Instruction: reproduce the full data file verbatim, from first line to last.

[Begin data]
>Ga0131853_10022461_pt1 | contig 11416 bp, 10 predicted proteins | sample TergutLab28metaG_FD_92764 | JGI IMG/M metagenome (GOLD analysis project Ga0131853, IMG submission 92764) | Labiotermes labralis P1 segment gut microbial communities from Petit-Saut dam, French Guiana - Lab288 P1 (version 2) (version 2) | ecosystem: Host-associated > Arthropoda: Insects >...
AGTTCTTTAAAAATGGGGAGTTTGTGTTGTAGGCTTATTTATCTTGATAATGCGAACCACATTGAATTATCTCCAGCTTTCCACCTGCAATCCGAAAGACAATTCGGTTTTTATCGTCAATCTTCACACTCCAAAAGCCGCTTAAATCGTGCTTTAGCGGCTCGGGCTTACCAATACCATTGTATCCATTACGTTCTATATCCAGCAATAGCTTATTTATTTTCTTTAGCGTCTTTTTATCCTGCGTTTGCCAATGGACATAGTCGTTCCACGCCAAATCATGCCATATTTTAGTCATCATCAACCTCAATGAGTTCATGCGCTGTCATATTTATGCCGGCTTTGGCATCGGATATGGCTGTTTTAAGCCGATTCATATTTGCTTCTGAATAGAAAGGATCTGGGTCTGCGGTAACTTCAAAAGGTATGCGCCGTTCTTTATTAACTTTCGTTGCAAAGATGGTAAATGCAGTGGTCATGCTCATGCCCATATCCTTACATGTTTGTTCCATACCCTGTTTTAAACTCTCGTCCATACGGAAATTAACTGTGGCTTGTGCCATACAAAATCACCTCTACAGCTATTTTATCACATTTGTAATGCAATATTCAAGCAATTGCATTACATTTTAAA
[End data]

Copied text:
>Ga0131853_10022461_pt1 | contig 11416 bp, 10 predicted proteins | sample TergutLab28metaG_FD_92764 | JGI IMG/M metagenome (GOLD analysis project Ga0131853, IMG submission 92764) | Labiotermes labralis P1 segment gut microbial communities from Petit-Saut dam, French Guiana - Lab288 P1 (version 2) (version 2) | ecosystem: Host-associated > Arthropoda: Insects >...
AGTTCTTTAAAAATGGGGAGTTTGTGTTGTAGGCTTATTTATCTTGATAATGCGAACCACATTGAATTATCTCCAGCTTTCCACCTGCAATCCGAAAGACAATTCGGTTTTTATCGTCAATCTTCACACTCCAAAAGCCGCTTAAATCGTGCTTTAGCGGCTCGGGCTTACCAATACCATTGTATCCATTACGTTCTATATCCAGCAATAGCTTATTTATTTTCTTTAGCGTCTTTTTATCCTGCGTTTGCCAATGGACATAGTCGTTCCACGCCAAATCATGCCATATTTTAGTCATCATCAACCTCAATGAGTTCATGCGCTGTCATATTTATGCCGGCTTTGGCATCGGATATGGCTGTTTTAAGCCGATTCATATTTGCTTCTGAATAGAAAGGATCTGGGTCTGCGGTAACTTCAAAAGGTATGCGCCGTTCTTTATTAACTTTCGTTGCAAAGATGGTAAATGCAGTGGTCATGCTCATGCCCATATCCTTACATGTTTGTTCCATACCCTGTTTTAAACTCTCGTCCATACGGAAATTAACTGTGGCTTGTGCCATACAAAATCACCTCTACAGCTATTTTATCACATTTGTAATGCAATATTCAAGCAATTGCATTACATTTTAAA